James Wolfensohn who is fondly known as the champion of the world’s poor due to his numerous reforms carried out when he was the President of World Bank for over a decade passes away at the age of 85. He was also a guiding light for various cultural institutions in the United States. According to the Institute of Advanced Study where he was the former chair of the board, Wolfensohn passed away on Wednesday at his house in Manhattan, New York. The news was also confirmed by his two daughters and one son in media reports.
The former World Bank president was born in Sydney, Australia, and worked for several years on Wall Street before taking up the position of the head at the prestigious institution in 1995. Bill Clinton, the president then nominated him to the role. During his time, he focused on giving attention to the priorities and needs of the countries carrying out projects and problems of corruption within the organisation’s development project. World Bank Group President David Malpass stated on Wednesday, “Throughout his time as the head, he led the institute to transformation, increasing decentralisation, improving technology in the Bank and making the organisation more transparent and open.” According to its website, the World Bank became the largest financiers of health, environment, AIDS programs, and primary education under his leadership.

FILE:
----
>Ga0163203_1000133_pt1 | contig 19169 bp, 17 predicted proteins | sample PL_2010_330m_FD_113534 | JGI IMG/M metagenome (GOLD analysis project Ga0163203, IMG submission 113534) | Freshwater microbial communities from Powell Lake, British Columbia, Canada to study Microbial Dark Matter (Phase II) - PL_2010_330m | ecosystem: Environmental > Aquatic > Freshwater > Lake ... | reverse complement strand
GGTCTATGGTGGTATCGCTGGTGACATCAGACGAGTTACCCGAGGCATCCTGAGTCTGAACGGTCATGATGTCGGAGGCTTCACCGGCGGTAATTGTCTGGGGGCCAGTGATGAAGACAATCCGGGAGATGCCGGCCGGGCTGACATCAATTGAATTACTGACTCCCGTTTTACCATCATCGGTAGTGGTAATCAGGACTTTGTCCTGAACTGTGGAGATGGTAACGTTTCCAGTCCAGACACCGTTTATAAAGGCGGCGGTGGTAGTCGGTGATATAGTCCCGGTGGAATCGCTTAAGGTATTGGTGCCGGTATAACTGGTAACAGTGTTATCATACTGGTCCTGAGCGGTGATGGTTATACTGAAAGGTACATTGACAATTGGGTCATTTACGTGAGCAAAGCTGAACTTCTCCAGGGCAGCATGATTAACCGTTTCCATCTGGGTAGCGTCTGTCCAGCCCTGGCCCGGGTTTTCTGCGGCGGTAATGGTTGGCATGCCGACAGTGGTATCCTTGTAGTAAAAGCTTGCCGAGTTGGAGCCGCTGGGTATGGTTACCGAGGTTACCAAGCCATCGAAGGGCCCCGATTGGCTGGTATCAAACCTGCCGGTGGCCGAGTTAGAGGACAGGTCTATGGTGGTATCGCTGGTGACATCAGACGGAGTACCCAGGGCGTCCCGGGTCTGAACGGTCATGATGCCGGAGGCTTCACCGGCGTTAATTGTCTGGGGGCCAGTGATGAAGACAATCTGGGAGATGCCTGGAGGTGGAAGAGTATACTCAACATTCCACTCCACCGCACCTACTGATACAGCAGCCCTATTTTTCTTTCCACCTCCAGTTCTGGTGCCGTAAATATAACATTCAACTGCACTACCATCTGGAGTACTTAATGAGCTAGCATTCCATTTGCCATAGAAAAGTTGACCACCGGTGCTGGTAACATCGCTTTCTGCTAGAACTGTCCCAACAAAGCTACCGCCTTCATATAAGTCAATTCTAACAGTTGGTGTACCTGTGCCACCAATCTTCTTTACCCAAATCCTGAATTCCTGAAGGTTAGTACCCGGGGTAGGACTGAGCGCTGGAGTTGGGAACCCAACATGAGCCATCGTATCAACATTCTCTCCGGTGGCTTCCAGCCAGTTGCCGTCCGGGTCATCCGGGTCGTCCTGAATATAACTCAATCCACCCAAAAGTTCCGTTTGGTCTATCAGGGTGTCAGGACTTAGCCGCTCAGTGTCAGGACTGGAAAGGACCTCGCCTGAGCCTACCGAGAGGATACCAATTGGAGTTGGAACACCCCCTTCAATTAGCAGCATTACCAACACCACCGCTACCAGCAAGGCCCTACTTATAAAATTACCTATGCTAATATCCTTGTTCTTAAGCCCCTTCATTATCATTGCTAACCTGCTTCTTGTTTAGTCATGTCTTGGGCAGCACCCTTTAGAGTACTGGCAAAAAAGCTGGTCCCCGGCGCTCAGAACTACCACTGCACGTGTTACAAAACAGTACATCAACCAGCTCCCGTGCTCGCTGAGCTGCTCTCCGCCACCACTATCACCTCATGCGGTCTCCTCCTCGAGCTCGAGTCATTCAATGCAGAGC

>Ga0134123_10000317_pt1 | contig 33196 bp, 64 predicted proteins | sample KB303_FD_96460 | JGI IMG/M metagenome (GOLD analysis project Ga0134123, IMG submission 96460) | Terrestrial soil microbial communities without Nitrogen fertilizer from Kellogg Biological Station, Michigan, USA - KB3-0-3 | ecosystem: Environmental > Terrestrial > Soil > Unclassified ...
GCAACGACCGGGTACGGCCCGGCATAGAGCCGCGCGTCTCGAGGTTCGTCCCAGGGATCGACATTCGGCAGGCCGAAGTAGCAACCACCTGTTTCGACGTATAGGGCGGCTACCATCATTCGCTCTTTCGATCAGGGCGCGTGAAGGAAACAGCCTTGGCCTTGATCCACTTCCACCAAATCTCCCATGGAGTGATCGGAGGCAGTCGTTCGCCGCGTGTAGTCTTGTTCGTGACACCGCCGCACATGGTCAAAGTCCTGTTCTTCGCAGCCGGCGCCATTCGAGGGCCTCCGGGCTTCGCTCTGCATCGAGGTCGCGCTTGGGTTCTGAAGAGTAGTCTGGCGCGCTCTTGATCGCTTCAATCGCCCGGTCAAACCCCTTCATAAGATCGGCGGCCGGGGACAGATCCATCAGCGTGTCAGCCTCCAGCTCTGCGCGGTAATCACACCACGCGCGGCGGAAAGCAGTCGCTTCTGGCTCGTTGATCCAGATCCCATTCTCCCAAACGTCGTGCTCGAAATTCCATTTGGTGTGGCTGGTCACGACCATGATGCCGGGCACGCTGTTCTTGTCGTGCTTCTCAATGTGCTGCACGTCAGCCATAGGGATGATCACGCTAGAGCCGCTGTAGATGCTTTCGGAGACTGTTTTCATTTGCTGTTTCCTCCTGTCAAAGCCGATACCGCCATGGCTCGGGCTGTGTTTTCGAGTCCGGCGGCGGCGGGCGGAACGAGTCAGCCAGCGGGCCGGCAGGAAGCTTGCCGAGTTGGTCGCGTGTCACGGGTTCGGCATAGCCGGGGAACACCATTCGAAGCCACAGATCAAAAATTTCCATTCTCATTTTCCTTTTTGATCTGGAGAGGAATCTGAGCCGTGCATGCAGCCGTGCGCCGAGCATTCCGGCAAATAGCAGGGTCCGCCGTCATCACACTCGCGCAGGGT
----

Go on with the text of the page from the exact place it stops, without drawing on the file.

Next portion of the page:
Wolfensohn was also an avid art lover who in the 1980s served as the chair of New York’s Carnegie Hall and the Kennedy Center, Washington in the first half of the 1990s. He also hosted cello performances with famous musician friends.
Wolfensohn’s wife passed away in August. Besides his 3 children, he is survived by 7 grandchildren.